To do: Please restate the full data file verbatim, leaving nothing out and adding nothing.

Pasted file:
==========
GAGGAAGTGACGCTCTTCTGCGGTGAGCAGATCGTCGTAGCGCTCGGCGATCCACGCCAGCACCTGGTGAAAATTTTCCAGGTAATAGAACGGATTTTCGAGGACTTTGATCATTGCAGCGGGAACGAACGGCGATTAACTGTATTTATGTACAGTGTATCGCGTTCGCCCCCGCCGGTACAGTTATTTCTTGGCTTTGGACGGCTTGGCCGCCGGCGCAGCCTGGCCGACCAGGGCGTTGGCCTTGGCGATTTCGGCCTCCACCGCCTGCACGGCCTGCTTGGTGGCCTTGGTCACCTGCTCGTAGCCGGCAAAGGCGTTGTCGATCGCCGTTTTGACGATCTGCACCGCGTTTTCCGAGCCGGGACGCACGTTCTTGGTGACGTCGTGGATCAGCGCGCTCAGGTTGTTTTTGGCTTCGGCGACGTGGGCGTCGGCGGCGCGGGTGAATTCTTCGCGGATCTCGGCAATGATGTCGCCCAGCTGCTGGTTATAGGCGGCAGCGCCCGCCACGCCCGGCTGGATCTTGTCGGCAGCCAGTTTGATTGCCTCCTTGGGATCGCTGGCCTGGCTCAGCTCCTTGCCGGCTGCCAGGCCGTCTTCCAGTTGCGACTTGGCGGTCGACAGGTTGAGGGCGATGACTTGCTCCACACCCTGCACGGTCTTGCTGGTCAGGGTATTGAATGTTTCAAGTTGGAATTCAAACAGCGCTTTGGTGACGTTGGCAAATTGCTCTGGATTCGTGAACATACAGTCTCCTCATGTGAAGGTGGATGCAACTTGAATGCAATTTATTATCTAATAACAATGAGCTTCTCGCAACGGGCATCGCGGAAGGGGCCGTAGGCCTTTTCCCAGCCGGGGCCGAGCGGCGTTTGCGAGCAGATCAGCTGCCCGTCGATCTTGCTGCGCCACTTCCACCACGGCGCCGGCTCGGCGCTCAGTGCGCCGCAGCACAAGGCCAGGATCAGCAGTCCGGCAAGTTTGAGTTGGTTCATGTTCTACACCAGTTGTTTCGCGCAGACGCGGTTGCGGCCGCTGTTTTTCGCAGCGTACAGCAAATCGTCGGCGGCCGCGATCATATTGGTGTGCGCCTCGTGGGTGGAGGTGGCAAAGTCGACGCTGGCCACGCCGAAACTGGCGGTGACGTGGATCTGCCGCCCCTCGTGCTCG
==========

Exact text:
GAGGAAGTGACGCTCTTCTGCGGTGAGCAGATCGTCGTAGCGCTCGGCGATCCACGCCAGCACCTGGTGAAAATTTTCCAGGTAATAGAACGGATTTTCGAGGACTTTGATCATTGCAGCGGGAACGAACGGCGATTAACTGTATTTATGTACAGTGTATCGCGTTCGCCCCCGCCGGTACAGTTATTTCTTGGCTTTGGACGGCTTGGCCGCCGGCGCAGCCTGGCCGACCAGGGCGTTGGCCTTGGCGATTTCGGCCTCCACCGCCTGCACGGCCTGCTTGGTGGCCTTGGTCACCTGCTCGTAGCCGGCAAAGGCGTTGTCGATCGCCGTTTTGACGATCTGCACCGCGTTTTCCGAGCCGGGACGCACGTTCTTGGTGACGTCGTGGATCAGCGCGCTCAGGTTGTTTTTGGCTTCGGCGACGTGGGCGTCGGCGGCGCGGGTGAATTCTTCGCGGATCTCGGCAATGATGTCGCCCAGCTGCTGGTTATAGGCGGCAGCGCCCGCCACGCCCGGCTGGATCTTGTCGGCAGCCAGTTTGATTGCCTCCTTGGGATCGCTGGCCTGGCTCAGCTCCTTGCCGGCTGCCAGGCCGTCTTCCAGTTGCGACTTGGCGGTCGACAGGTTGAGGGCGATGACTTGCTCCACACCCTGCACGGTCTTGCTGGTCAGGGTATTGAATGTTTCAAGTTGGAATTCAAACAGCGCTTTGGTGACGTTGGCAAATTGCTCTGGATTCGTGAACATACAGTCTCCTCATGTGAAGGTGGATGCAACTTGAATGCAATTTATTATCTAATAACAATGAGCTTCTCGCAACGGGCATCGCGGAAGGGGCCGTAGGCCTTTTCCCAGCCGGGGCCGAGCGGCGTTTGCGAGCAGATCAGCTGCCCGTCGATCTTGCTGCGCCACTTCCACCACGGCGCCGGCTCGGCGCTCAGTGCGCCGCAGCACAAGGCCAGGATCAGCAGTCCGGCAAGTTTGAGTTGGTTCATGTTCTACACCAGTTGTTTCGCGCAGACGCGGTTGCGGCCGCTGTTTTTCGCAGCGTACAGCAAATCGTCGGCGGCCGCGATCATATTGGTGTGCGCCTCGTGGGTGGAGGTGGCAAAGTCGACGCTGGCCACGCCGAAACTGGCGGTGACGTGGATCTGCCGCCCCTCGTGCTCG